Sugar tax: Make all schools sign up to food standards to cut childhood obesity

All schools should be bound by food standards in a bid to cut childhood obesity – even those academies and free schools exempt by regulations, MPs have said.

As part of its report calling for a “sugar tax”, the House of Commons health committee has recommended a change in Department for Education policy for academies and free schools.

In January, new school food standards were brought in which require all schools to offer three different fruits and vegetables each week, and make milk available at least once a day, among other regulations (pictured above).

However, 3,896 academies and free schools set up between September 2010 and 2014 are exempt from the rules.

These exempt schools have been able to voluntarily sign up to the standards, and, as of November 6, 1,406 schools had done so, including some of the bigger multi-academy trusts such as Ark, Academies Enterprise Trust, Harris Federation, and Oasis Community Learning.

But the committee wants the school food standards to apply to all schools, with members urging the government to bring in the so-called “sugar tax”, highlighting that a fifth of children start primary school overweight or obese, rising to a third by the time they leave.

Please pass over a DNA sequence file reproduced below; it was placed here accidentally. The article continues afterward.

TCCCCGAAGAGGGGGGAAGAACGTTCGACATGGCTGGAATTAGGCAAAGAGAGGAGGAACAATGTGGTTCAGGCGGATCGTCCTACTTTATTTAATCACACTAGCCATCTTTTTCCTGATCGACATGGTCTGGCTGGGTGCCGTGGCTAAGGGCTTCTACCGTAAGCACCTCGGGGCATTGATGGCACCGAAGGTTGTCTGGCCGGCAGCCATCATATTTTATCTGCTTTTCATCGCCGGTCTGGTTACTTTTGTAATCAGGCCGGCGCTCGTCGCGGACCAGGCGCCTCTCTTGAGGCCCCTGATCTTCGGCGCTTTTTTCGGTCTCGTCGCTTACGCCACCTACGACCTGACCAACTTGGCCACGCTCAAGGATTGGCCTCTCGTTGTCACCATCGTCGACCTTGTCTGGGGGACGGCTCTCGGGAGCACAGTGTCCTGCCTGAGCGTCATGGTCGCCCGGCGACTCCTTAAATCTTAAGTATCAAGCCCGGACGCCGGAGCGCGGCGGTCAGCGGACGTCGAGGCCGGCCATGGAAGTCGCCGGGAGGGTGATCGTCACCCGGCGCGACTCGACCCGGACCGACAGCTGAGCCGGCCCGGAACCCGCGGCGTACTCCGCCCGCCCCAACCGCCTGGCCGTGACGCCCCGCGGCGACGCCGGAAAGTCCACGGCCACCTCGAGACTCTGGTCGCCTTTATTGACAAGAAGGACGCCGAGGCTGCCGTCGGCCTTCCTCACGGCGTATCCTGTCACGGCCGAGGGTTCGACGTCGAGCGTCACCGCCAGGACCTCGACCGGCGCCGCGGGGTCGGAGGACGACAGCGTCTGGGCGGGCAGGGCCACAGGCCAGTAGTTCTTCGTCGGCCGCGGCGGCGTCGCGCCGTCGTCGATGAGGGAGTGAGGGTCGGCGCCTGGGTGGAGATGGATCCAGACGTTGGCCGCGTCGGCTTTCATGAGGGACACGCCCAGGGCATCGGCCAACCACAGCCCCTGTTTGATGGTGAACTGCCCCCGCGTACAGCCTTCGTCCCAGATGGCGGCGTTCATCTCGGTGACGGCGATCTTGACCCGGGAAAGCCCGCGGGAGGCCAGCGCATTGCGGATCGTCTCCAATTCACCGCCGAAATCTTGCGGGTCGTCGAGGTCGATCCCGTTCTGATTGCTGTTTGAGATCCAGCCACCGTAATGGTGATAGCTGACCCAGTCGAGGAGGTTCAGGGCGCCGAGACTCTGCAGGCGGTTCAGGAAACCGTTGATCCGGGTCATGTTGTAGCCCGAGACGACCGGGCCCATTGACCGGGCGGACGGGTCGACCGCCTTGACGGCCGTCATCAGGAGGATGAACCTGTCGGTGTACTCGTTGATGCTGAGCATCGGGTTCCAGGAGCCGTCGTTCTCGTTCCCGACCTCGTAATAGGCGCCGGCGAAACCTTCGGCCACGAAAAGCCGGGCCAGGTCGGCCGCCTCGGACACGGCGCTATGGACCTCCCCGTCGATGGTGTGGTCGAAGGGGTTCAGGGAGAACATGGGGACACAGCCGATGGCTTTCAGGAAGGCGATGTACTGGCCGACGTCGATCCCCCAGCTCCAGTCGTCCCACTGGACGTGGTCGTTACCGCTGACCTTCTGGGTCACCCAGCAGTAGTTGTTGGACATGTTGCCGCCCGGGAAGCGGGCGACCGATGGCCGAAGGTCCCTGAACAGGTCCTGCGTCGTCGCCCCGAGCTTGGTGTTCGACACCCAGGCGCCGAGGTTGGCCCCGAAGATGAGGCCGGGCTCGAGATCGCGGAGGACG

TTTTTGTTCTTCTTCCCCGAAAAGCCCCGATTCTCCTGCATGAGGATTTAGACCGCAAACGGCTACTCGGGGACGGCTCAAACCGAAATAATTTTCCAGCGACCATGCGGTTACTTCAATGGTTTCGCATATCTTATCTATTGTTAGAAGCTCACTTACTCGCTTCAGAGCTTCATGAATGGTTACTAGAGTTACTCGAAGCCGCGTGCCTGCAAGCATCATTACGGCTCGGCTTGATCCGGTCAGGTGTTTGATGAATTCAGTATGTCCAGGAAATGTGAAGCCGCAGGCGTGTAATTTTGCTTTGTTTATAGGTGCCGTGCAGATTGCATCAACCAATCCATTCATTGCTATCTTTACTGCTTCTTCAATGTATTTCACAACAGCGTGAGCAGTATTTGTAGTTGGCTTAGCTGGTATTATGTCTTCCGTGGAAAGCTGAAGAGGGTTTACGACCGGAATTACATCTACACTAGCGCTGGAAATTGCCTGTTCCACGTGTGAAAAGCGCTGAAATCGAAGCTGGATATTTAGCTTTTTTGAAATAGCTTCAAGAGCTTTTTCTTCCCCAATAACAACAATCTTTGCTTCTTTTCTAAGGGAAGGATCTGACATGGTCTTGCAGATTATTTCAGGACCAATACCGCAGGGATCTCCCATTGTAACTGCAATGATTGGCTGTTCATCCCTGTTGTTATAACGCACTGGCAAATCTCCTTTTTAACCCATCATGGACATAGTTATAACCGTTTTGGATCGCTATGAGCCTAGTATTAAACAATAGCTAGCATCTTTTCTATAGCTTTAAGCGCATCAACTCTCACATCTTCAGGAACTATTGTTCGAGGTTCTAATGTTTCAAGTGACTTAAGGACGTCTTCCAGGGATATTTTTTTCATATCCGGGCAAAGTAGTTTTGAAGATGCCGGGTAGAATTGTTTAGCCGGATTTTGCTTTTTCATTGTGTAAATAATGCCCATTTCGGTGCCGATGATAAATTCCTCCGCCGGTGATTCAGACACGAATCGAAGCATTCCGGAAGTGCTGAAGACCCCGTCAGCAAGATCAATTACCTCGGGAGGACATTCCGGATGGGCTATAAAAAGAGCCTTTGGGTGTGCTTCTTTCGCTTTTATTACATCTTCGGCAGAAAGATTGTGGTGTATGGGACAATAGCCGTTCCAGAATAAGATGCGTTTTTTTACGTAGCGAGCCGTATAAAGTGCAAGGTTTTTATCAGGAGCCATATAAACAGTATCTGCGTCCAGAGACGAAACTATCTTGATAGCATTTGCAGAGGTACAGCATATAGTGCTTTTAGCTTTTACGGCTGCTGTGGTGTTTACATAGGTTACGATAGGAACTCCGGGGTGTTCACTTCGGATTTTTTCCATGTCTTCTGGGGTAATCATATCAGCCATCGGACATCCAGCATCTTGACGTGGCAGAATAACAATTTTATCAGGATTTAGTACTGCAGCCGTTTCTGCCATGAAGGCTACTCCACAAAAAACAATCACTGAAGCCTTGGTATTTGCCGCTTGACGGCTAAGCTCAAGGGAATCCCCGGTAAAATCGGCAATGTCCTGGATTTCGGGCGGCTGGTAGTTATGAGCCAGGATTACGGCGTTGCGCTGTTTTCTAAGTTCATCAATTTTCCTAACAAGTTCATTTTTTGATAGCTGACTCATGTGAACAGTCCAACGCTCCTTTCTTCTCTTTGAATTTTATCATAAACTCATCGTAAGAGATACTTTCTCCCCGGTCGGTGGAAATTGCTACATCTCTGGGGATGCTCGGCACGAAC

In its recommendations, the committee said: “We recommend that clear nutritional guidelines should be published, setting out food standards recommended for packed lunches as well as food supplied by schools.

“We heard [in evidence] that lunch box food standards would be a valuable tool where teachers need to have conversations with parents about improving their children’s diet.

“Furthermore, while the introduction of school food standards is to be welcomed, it is an anomaly that they do not apply to free schools or academies.

“The aim of the childhood obesity strategy should be to improve the health of all children, so we recommend that school food standards should apply to all schools in both the state and private sector.”

Giving evidence to the committee last month, celebrity chef and healthy eating campaigner Jamie Oliver said the “biggest enemy” of school lunches was packed lunches.

He said: “Many parents may well be righteous about what is in them, but from the last robust look at them only 1% fell into line according to nutritional standards.
“What teachers pull out of packed lunches is phenomenal. A can of Red Bull in primary schools is inappropriate.”

Public health minister Jane Ellison said: “This government is committed to turning the tide on childhood obesity.

“That is why we are developing a comprehensive strategy looking at all the factors, including sugar consumption, that contribute to a child becoming overweight and obese. This will be published in the coming months.”

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